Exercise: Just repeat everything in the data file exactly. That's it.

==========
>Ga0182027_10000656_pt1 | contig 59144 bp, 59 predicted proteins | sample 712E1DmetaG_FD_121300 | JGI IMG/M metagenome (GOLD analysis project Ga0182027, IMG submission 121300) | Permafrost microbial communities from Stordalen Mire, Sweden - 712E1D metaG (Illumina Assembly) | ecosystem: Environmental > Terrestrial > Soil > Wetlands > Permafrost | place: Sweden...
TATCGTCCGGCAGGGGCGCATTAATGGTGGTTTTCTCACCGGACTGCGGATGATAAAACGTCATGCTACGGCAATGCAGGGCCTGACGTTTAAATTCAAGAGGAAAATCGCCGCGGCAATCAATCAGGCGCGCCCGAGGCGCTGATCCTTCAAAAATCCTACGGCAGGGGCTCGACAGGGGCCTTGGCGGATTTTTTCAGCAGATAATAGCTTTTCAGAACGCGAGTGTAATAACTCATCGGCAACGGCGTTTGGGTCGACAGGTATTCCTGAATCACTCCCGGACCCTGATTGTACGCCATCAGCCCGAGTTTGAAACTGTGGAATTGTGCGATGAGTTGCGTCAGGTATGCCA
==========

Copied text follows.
>Ga0182027_10000656_pt1 | contig 59144 bp, 59 predicted proteins | sample 712E1DmetaG_FD_121300 | JGI IMG/M metagenome (GOLD analysis project Ga0182027, IMG submission 121300) | Permafrost microbial communities from Stordalen Mire, Sweden - 712E1D metaG (Illumina Assembly) | ecosystem: Environmental > Terrestrial > Soil > Wetlands > Permafrost | place: Sweden...
TATCGTCCGGCAGGGGCGCATTAATGGTGGTTTTCTCACCGGACTGCGGATGATAAAACGTCATGCTACGGCAATGCAGGGCCTGACGTTTAAATTCAAGAGGAAAATCGCCGCGGCAATCAATCAGGCGCGCCCGAGGCGCTGATCCTTCAAAAATCCTACGGCAGGGGCTCGACAGGGGCCTTGGCGGATTTTTTCAGCAGATAATAGCTTTTCAGAACGCGAGTGTAATAACTCATCGGCAACGGCGTTTGGGTCGACAGGTATTCCTGAATCACTCCCGGACCCTGATTGTACGCCATCAGCCCGAGTTTGAAACTGTGGAATTGTGCGATGAGTTGCGTCAGGTATGCCA